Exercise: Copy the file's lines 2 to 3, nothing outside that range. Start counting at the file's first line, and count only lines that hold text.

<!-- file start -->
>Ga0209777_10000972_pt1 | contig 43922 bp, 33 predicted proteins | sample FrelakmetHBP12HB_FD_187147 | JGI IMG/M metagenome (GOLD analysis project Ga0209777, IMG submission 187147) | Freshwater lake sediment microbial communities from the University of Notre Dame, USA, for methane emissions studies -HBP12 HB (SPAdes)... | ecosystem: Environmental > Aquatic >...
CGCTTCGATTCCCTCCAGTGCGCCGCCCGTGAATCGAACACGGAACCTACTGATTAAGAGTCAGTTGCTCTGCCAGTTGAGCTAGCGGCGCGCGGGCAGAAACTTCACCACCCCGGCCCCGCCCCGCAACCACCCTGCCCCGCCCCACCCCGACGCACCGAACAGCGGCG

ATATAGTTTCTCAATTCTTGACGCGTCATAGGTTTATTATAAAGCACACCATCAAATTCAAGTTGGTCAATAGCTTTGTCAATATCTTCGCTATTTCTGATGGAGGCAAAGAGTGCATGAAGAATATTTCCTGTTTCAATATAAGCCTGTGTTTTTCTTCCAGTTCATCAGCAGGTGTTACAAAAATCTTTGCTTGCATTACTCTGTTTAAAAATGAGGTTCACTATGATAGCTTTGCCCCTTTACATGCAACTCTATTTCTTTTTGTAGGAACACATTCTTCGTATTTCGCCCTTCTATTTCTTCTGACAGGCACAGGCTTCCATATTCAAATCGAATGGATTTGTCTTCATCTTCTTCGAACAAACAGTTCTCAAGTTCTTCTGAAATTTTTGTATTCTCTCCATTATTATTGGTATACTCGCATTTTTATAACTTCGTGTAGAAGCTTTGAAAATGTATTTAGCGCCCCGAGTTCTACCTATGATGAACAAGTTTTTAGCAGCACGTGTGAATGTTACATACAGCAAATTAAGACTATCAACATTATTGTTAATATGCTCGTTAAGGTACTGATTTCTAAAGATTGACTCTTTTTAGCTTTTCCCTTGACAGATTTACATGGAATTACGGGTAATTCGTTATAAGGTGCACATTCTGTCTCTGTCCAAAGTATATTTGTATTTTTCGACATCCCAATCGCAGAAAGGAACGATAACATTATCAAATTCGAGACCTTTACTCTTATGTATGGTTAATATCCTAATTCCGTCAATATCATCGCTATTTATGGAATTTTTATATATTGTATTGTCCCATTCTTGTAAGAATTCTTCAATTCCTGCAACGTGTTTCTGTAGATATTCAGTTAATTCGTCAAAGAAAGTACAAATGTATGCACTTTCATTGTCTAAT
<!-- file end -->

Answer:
CGCTTCGATTCCCTCCAGTGCGCCGCCCGTGAATCGAACACGGAACCTACTGATTAAGAGTCAGTTGCTCTGCCAGTTGAGCTAGCGGCGCGCGGGCAGAAACTTCACCACCCCGGCCCCGCCCCGCAACCACCCTGCCCCGCCCCACCCCGACGCACCGAACAGCGGCG

ATATAGTTTCTCAATTCTTGACGCGTCATAGGTTTATTATAAAGCACACCATCAAATTCAAGTTGGTCAATAGCTTTGTCAATATCTTCGCTATTTCTGATGGAGGCAAAGAGTGCATGAAGAATATTTCCTGTTTCAATATAAGCCTGTGTTTTTCTTCCAGTTCATCAGCAGGTGTTACAAAAATCTTTGCTTGCATTACTCTGTTTAAAAATGAGGTTCACTATGATAGCTTTGCCCCTTTACATGCAACTCTATTTCTTTTTGTAGGAACACATTCTTCGTATTTCGCCCTTCTATTTCTTCTGACAGGCACAGGCTTCCATATTCAAATCGAATGGATTTGTCTTCATCTTCTTCGAACAAACAGTTCTCAAGTTCTTCTGAAATTTTTGTATTCTCTCCATTATTATTGGTATACTCGCATTTTTATAACTTCGTGTAGAAGCTTTGAAAATGTATTTAGCGCCCCGAGTTCTACCTATGATGAACAAGTTTTTAGCAGCACGTGTGAATGTTACATACAGCAAATTAAGACTATCAACATTATTGTTAATATGCTCGTTAAGGTACTGATTTCTAAAGATTGACTCTTTTTAGCTTTTCCCTTGACAGATTTACATGGAATTACGGGTAATTCGTTATAAGGTGCACATTCTGTCTCTGTCCAAAGTATATTTGTATTTTTCGACATCCCAATCGCAGAAAGGAACGATAACATTATCAAATTCGAGACCTTTACTCTTATGTATGGTTAATATCCTAATTCCGTCAATATCATCGCTATTTATGGAATTTTTATATATTGTATTGTCCCATTCTTGTAAGAATTCTTCAATTCCTGCAACGTGTTTCTGTAGATATTCAGTTAATTCGTCAAAGAAAGTACAAATGTATGCACTTTCATTGTCTAAT